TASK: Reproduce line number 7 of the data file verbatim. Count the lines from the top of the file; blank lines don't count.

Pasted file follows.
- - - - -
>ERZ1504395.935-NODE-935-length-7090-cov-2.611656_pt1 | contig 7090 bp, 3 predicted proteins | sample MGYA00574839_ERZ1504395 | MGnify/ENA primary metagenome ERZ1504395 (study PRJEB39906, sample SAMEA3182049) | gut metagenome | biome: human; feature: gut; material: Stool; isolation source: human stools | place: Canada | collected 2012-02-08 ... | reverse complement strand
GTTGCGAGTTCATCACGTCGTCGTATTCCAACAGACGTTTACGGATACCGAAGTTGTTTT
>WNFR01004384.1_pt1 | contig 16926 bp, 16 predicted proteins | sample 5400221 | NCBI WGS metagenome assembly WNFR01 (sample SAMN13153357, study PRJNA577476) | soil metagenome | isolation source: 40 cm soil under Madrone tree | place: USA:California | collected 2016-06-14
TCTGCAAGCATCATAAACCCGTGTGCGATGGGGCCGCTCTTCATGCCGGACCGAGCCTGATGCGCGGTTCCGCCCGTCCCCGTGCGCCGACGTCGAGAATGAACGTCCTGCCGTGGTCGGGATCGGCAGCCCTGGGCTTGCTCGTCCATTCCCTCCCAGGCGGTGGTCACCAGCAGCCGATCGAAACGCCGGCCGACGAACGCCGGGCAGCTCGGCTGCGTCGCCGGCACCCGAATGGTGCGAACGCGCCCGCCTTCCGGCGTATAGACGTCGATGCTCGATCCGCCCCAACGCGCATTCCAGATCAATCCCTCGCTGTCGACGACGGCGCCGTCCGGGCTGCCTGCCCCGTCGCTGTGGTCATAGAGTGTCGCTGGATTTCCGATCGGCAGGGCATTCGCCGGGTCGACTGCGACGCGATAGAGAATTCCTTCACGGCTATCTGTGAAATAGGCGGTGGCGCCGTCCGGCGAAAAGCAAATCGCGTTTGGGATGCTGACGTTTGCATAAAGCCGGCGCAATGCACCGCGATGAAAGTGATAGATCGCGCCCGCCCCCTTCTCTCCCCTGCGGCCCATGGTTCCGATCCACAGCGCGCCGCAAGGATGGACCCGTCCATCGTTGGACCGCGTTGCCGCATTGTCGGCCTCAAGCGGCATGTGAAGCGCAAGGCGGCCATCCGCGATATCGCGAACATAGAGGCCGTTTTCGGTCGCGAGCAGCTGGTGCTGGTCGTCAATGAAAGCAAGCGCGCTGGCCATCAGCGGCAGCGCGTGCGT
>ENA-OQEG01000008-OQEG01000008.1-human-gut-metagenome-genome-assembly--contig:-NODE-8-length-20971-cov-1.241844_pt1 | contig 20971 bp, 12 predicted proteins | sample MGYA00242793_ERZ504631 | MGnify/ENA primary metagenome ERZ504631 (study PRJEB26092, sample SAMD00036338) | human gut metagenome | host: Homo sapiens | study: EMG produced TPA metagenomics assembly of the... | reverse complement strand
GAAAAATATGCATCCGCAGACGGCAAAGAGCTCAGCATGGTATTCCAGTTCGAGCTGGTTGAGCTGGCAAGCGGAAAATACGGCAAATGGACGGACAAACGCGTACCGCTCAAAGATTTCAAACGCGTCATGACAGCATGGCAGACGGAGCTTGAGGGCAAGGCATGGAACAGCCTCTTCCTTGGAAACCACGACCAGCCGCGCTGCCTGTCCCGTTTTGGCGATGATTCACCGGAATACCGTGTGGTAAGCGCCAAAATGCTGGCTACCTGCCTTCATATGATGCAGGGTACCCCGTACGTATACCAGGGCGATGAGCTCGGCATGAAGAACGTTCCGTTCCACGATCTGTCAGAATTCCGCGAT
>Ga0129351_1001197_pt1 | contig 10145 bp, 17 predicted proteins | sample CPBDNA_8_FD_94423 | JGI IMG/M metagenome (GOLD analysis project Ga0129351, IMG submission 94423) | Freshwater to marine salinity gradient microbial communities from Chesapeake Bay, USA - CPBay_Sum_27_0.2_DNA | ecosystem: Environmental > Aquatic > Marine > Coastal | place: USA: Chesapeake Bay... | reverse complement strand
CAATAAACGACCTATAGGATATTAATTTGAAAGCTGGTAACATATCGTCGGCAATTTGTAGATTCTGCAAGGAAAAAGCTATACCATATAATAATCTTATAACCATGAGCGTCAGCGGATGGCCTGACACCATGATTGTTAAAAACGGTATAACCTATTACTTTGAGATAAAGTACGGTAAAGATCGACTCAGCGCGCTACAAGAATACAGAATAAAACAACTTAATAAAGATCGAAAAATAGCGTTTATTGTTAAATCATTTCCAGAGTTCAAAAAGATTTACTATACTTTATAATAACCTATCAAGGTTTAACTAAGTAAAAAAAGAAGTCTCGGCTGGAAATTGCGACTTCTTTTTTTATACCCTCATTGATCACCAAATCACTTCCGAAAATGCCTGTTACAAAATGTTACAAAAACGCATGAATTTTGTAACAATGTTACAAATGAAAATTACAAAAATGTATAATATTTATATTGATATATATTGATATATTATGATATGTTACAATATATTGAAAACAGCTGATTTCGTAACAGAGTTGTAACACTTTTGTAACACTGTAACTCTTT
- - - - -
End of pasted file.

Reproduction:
>Ga0129351_1001197_pt1 | contig 10145 bp, 17 predicted proteins | sample CPBDNA_8_FD_94423 | JGI IMG/M metagenome (GOLD analysis project Ga0129351, IMG submission 94423) | Freshwater to marine salinity gradient microbial communities from Chesapeake Bay, USA - CPBay_Sum_27_0.2_DNA | ecosystem: Environmental > Aquatic > Marine > Coastal | place: USA: Chesapeake Bay... | reverse complement strand